Research Topic

Methods to Predict Metabolic Pathways of the Gut Microbiota and its Metabolites

About this Research Topic

The human gut microbiota is the microbe population (involving bacteria, archaea, and eukarya) that inhabits our intestine, and has co-evolved with the host to live together. According to the latest estimation, the number of bacterial cells in the colon has reached 4x1013, which is approximately equal to the number of human cells. With the development and application of sequencing technologies (16S rRNA/rDNA gene sequencing and metagenomics sequencing methods) it is easier for us to reveal microbial taxonomy and their composition in the human body. Since the start of Human Microbiome Project in 2008 thousands of bacterial taxa have been identified.

In recent years, research on the function of gut microbiota attracted much more attention. Dysbiosis of gut microbiota was identified in metabolic disease, neurodegenerative disease, and cancer. And the beneficial effects of drugs, foods and other intervention measures on disorders could be microbially mediated. Despite the success of current research, the roles of the gut microbiota are worthy of further investigation. Further researches show that the metabolites of gut microbiota affect the biological processes, which could be the molecular mechanism of the roles of gut microbiota. Whereas, it is not easy to identify metabolites of microbiota and biological processes that metabolites regulated. To solve this problem it is very important to integrate priori resources to predict potential pathways of gut microbiota and metabolites, and accelerate the process of identifying metabolic influences in wet lab.

The subtopics include, but are not limited to:

• Identification of dysbiosis of the gut microbiota in metabolic disease
• Statistical methods and machine learning models for integrating priori resources to mine potential metabolites of the gut microbiota
• Statistical methods and machine learning models for integrating priori resources to mine potential immune statuses linked with the gut microbiota
• Pipeline for analyzing 16s rDNA/rRNA and metagenomics sequencing data
• Tools for analyzing 16s rDNA/rRNA and metagenomics sequencing data


Keywords: gut microbiota, sequencing technologies, metabolite, immune status


Important Note: All contributions to this Research Topic must be within the scope of the section and journal to which they are submitted, as defined in their mission statements. Frontiers reserves the right to guide an out-of-scope manuscript to a more suitable section or journal at any stage of peer review.

The human gut microbiota is the microbe population (involving bacteria, archaea, and eukarya) that inhabits our intestine, and has co-evolved with the host to live together. According to the latest estimation, the number of bacterial cells in the colon has reached 4x1013, which is approximately equal to the number of human cells. With the development and application of sequencing technologies (16S rRNA/rDNA gene sequencing and metagenomics sequencing methods) it is easier for us to reveal microbial taxonomy and their composition in the human body. Since the start of Human Microbiome Project in 2008 thousands of bacterial taxa have been identified.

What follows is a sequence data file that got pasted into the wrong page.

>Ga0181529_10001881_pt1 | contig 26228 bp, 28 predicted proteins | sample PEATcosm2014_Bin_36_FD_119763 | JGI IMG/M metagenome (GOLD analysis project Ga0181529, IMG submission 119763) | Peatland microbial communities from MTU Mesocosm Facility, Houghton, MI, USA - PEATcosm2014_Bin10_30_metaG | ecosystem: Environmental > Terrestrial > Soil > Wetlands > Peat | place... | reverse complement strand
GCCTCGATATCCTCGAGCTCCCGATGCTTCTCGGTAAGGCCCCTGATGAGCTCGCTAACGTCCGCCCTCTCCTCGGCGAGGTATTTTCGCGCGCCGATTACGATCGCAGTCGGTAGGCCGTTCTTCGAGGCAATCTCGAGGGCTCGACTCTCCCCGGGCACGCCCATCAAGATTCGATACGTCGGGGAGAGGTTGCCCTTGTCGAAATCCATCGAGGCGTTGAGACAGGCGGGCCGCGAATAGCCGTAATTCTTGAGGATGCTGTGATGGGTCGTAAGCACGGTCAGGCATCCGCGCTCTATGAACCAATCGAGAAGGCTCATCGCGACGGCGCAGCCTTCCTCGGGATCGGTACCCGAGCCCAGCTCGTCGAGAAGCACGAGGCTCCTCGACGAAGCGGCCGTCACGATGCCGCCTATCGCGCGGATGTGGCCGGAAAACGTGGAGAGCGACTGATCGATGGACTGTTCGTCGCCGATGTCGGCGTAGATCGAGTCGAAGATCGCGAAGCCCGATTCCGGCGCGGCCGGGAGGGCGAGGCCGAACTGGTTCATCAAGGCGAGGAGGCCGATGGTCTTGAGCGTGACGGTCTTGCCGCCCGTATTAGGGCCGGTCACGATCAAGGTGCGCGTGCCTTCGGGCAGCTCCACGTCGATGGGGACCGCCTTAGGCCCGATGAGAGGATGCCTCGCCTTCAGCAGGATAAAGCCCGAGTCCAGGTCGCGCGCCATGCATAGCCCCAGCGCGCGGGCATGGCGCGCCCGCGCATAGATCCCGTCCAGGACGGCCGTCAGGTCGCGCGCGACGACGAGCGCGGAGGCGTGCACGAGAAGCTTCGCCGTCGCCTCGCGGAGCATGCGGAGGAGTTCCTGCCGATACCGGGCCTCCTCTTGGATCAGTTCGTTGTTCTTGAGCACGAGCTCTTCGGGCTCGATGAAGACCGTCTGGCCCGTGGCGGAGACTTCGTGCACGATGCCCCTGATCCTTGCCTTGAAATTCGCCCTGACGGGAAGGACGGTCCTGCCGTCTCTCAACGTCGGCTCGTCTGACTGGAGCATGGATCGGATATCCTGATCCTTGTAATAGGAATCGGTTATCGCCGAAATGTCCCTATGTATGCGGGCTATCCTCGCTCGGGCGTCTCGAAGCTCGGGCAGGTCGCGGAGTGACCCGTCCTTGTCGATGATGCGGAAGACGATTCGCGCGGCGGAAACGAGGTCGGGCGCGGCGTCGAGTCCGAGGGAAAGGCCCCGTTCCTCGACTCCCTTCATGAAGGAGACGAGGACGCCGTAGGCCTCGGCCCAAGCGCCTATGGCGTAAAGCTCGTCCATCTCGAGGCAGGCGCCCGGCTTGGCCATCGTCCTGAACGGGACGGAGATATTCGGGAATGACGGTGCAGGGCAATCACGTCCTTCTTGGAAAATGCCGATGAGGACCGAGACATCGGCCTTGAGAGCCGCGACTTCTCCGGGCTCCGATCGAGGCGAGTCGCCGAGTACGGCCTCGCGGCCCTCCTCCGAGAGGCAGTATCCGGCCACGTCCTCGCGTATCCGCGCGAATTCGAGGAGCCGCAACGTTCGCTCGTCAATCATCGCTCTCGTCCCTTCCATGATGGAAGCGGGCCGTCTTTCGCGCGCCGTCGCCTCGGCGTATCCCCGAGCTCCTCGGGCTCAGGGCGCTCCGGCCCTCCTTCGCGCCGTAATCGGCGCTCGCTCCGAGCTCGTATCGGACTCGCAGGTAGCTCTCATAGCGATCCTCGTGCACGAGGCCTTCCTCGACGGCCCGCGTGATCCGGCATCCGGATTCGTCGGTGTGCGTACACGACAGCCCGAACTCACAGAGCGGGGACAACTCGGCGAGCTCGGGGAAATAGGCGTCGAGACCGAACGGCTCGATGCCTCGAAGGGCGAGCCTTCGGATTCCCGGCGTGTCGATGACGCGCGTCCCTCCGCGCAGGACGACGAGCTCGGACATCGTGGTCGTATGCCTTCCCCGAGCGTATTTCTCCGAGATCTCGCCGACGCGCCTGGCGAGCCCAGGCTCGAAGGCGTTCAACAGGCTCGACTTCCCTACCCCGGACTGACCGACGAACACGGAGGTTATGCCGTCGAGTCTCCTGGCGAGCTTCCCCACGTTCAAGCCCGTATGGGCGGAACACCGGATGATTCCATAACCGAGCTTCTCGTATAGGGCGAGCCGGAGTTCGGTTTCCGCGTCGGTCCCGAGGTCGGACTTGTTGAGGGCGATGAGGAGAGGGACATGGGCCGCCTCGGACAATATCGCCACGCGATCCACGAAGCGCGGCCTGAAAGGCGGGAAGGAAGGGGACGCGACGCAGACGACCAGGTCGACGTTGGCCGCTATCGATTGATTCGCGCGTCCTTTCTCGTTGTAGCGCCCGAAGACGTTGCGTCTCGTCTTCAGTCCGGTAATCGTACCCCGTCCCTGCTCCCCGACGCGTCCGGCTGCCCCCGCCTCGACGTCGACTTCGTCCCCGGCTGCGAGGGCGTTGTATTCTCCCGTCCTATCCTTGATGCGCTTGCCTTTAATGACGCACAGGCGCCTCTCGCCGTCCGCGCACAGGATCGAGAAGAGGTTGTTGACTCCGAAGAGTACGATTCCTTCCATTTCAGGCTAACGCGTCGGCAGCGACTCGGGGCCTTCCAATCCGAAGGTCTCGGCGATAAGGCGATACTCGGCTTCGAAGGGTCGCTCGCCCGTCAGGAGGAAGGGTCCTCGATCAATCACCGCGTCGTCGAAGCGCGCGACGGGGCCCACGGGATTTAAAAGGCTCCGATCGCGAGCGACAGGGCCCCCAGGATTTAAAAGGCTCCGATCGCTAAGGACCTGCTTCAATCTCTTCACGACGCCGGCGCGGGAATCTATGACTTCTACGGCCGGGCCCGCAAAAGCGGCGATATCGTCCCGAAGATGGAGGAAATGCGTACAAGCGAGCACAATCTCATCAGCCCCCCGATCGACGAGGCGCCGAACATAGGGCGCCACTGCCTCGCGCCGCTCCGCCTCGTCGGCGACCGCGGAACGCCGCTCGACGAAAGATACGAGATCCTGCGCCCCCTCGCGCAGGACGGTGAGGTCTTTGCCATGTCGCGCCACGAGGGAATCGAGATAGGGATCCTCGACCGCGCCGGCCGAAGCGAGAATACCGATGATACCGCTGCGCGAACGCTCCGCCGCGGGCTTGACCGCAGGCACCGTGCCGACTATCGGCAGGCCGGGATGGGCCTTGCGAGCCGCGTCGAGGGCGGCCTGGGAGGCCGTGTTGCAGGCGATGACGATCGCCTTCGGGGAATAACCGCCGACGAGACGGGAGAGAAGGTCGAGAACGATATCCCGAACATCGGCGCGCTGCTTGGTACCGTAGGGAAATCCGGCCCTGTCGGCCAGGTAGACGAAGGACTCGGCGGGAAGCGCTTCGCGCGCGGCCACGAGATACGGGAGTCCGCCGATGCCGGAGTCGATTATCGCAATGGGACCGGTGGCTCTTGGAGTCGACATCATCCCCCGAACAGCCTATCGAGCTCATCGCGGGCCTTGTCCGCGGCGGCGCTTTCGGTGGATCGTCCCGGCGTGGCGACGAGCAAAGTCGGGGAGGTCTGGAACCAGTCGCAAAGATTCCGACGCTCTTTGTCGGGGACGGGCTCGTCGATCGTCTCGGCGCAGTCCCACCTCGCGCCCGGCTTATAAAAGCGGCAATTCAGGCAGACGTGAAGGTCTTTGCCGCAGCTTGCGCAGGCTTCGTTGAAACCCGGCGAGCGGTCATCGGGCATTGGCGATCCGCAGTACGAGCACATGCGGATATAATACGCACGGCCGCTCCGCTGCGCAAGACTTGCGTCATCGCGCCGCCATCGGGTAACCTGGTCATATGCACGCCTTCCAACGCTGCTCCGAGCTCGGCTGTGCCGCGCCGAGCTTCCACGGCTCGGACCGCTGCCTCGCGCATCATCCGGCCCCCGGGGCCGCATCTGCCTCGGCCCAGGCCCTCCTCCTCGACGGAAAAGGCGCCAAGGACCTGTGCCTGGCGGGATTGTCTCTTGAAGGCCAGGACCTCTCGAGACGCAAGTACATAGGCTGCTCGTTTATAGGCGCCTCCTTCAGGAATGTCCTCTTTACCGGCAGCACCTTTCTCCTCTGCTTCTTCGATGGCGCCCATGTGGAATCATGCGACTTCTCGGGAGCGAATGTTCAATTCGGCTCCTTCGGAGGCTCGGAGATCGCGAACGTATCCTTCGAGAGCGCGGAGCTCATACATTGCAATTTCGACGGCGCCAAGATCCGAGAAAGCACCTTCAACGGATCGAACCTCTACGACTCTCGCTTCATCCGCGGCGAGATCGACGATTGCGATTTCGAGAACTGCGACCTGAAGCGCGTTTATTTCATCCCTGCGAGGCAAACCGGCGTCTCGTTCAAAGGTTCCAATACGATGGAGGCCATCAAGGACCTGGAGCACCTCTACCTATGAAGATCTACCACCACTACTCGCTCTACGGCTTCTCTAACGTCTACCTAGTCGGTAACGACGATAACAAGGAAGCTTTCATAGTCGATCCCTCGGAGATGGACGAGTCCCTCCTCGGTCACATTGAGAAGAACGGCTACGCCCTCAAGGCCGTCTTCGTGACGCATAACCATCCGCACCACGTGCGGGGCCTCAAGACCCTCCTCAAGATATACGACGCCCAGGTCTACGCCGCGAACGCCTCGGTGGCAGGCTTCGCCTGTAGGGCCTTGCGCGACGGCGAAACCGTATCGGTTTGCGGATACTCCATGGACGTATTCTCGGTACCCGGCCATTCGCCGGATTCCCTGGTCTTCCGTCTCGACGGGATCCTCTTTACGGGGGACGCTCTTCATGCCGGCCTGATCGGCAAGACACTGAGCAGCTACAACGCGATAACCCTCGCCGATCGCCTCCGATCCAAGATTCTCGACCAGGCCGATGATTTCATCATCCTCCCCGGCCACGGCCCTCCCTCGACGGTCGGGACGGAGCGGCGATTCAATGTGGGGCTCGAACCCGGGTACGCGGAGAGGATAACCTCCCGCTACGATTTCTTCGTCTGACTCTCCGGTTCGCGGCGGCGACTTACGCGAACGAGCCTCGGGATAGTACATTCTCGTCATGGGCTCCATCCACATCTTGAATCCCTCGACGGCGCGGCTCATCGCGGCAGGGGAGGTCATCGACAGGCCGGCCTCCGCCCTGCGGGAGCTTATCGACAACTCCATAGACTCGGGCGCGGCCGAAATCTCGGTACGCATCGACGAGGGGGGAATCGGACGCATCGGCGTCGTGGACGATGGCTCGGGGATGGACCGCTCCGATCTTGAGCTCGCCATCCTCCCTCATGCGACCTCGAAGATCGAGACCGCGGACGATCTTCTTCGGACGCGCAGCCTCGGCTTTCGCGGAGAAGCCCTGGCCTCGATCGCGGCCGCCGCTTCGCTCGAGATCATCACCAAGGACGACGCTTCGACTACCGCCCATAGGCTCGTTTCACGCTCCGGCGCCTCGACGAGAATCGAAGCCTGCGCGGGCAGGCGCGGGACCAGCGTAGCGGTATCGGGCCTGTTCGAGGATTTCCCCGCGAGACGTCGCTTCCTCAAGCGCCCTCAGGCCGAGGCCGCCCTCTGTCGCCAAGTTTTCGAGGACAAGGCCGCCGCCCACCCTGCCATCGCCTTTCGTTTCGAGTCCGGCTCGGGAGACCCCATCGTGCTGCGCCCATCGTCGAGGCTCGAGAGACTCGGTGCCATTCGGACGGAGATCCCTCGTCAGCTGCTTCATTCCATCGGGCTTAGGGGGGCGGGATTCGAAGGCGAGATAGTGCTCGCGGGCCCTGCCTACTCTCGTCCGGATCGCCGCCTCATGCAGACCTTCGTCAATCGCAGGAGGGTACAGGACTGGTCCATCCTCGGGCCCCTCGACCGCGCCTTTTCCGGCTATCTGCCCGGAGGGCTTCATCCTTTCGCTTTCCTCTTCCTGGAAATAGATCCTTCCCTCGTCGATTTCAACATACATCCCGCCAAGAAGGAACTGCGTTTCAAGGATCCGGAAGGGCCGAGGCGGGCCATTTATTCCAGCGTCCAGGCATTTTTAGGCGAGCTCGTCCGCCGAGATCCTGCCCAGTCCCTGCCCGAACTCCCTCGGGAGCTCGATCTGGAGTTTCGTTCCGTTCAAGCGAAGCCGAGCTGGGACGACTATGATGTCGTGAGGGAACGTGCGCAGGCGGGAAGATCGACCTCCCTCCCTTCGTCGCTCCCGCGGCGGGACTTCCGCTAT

In recent years, research on the function of gut microbiota attracted much more attention. Dysbiosis of gut microbiota was identified in metabolic disease, neurodegenerative disease, and cancer. And the beneficial effects of drugs, foods and other intervention measures on disorders could be microbially mediated. Despite the success of current research, the roles of the gut microbiota are worthy of further investigation. Further researches show that the metabolites of gut microbiota affect the biological processes, which could be the molecular mechanism of the roles of gut microbiota. Whereas, it is not easy to identify metabolites of microbiota and biological processes that metabolites regulated. To solve this problem it is very important to integrate priori resources to predict potential pathways of gut microbiota and metabolites, and accelerate the process of identifying metabolic influences in wet lab.

The subtopics include, but are not limited to:

• Identification of dysbiosis of the gut microbiota in metabolic disease
• Statistical methods and machine learning models for integrating priori resources to mine potential metabolites of the gut microbiota
• Statistical methods and machine learning models for integrating priori resources to mine potential immune statuses linked with the gut microbiota
• Pipeline for analyzing 16s rDNA/rRNA and metagenomics sequencing data
• Tools for analyzing 16s rDNA/rRNA and metagenomics sequencing data


Keywords: gut microbiota, sequencing technologies, metabolite, immune status


Important Note: All contributions to this Research Topic must be within the scope of the section and journal to which they are submitted, as defined in their mission statements. Frontiers reserves the right to guide an out-of-scope manuscript to a more suitable section or journal at any stage of peer review.

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Submission Deadlines

21 August 2020 Manuscript

Participating Journals

Manuscripts can be submitted to this Research Topic via the following journals:

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Topic Editors

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Submission Deadlines

21 August 2020 Manuscript

Participating Journals

Manuscripts can be submitted to this Research Topic via the following journals:

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